Effective Stress Management
There are many ways of dealing with stress. Most stress management techniques work to a degree though they tend to fall into the cognitive category, offering temporary relief. Though it can be effective it tends not to address the underlying problems associated with stress and focuses mostly on its symptoms and not its causes.
Stress In Our Bodies
The negative effects of stress on our bodies is well documented. The stress response was intended as a survival mechanism to react quickly to life-threatening situations, but much of the stress we face day to day is actually not life-threatening.
When the stress response is triggered the body shuts down functions which are deemed non-essential. The body does this to activate the fight, flight or freeze response. When this happens the body diverts the flow of blood to large muscle groups.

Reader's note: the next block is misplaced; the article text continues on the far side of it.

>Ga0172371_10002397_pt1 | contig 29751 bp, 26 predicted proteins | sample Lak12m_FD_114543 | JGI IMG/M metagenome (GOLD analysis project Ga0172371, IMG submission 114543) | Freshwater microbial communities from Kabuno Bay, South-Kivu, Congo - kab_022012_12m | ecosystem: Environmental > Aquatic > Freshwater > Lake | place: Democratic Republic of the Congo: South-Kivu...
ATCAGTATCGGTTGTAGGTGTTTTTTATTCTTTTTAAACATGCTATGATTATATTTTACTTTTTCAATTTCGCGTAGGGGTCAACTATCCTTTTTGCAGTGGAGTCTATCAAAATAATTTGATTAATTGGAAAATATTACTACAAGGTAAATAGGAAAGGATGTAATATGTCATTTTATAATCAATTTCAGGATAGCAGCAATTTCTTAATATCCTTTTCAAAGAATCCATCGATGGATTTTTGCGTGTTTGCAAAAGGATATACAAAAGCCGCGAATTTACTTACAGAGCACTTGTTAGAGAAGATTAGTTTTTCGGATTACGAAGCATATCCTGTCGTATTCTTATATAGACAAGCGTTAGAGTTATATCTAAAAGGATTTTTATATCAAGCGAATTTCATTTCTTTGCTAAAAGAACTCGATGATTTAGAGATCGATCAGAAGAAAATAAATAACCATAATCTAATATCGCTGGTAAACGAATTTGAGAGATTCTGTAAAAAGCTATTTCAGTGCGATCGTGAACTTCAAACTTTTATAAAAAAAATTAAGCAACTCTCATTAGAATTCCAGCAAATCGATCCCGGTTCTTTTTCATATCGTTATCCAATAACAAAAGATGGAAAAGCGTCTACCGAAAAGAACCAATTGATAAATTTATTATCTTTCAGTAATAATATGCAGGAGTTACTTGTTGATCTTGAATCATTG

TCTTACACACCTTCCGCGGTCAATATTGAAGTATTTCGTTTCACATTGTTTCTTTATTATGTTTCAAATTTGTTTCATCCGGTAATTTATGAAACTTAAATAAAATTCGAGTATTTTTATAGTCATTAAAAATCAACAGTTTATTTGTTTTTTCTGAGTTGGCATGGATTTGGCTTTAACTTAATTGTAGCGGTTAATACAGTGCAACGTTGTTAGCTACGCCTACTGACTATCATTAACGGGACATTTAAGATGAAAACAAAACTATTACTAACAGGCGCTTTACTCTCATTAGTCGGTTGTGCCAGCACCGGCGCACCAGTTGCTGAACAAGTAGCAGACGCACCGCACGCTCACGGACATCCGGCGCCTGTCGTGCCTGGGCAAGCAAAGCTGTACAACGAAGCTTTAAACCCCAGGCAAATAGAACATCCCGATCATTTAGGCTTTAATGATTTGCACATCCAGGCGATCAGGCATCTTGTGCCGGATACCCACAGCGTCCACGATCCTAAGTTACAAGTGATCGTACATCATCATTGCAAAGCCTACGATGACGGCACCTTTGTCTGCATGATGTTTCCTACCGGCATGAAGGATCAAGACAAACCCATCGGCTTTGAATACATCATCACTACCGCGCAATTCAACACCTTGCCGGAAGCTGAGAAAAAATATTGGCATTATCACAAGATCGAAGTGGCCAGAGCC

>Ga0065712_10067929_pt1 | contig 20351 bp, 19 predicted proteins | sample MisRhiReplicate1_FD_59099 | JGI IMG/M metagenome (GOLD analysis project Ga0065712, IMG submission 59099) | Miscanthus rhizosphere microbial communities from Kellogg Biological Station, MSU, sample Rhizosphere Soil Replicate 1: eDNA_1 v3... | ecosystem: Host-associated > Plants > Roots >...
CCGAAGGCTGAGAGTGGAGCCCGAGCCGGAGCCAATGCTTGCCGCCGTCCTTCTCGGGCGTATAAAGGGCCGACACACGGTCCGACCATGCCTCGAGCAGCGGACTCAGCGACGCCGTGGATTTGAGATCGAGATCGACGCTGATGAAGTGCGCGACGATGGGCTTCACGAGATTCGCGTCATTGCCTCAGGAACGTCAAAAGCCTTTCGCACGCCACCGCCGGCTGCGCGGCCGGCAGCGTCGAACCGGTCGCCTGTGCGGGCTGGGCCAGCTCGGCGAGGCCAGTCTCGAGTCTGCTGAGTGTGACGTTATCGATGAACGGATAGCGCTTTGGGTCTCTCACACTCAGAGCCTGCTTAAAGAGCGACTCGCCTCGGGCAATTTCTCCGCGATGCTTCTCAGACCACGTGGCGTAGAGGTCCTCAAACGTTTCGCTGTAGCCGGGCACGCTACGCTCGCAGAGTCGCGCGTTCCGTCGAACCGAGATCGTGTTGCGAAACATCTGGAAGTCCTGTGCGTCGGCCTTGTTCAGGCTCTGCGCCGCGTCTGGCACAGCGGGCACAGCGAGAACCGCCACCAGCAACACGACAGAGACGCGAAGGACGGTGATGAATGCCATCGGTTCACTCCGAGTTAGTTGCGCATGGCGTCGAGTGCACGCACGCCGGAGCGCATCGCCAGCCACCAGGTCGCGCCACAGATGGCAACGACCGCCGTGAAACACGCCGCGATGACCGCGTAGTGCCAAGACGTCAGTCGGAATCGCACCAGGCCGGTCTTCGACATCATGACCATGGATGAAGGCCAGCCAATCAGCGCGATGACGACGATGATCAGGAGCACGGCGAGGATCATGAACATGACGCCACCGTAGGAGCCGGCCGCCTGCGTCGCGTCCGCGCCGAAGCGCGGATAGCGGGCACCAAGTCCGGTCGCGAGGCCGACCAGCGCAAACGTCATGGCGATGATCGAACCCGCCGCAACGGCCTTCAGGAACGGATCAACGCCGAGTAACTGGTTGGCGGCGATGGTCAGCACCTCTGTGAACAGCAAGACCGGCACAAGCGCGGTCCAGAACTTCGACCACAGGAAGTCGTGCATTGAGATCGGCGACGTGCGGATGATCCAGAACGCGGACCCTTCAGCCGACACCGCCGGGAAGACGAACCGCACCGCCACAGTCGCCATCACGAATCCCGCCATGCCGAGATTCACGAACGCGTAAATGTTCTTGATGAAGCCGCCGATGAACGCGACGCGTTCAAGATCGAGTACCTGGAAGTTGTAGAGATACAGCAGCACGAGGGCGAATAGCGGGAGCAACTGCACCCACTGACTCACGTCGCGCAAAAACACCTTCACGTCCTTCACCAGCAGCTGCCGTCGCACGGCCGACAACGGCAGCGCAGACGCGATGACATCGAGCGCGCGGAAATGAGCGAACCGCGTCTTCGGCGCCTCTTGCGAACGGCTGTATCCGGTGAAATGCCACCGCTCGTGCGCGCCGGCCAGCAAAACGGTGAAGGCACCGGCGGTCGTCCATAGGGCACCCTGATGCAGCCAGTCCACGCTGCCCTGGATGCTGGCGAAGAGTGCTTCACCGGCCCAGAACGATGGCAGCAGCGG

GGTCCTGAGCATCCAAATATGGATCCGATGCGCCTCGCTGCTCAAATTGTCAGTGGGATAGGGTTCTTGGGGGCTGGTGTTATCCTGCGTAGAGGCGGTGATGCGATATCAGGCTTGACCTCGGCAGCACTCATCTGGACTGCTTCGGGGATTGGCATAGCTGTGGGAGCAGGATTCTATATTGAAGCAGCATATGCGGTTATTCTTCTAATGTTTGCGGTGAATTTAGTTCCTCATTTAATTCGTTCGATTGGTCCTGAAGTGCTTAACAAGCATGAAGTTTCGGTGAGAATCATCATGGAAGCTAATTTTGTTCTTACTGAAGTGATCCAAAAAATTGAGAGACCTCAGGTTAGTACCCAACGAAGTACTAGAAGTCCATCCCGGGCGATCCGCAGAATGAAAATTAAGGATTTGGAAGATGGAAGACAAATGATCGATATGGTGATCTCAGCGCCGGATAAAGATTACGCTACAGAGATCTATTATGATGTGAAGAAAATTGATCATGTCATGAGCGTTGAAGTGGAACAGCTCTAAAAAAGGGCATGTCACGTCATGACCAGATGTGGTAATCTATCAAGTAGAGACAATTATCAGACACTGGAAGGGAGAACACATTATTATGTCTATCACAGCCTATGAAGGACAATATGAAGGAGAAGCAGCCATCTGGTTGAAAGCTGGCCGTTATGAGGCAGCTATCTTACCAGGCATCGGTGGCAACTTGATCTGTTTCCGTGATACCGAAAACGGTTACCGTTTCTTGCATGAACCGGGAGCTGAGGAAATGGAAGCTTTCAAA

The reproductive system, the immune system and the digestive system are all put on hold to save energy. The stress hormones of Adrenaline and Cortisol are released into the bloodstream.
Negative Effects of Stress on The Body
Some of the most damaging side effects of stress are:
- Increased risk of chronic diseases: Chronic stress has been linked to a higher risk of developing chronic diseases such as heart disease, diabetes, and cancer. This is because stress can increase inflammation, damage DNA, and weaken the immune system, which can all contribute to the development of chronic diseases.
- Mental health problems: Stress can also have a negative impact on mental health, leading to conditions such as depression, anxiety, and burnout. Chronic stress can also contribute to the development of post-traumatic stress disorder (PTSD) in individuals who have experienced traumatic events.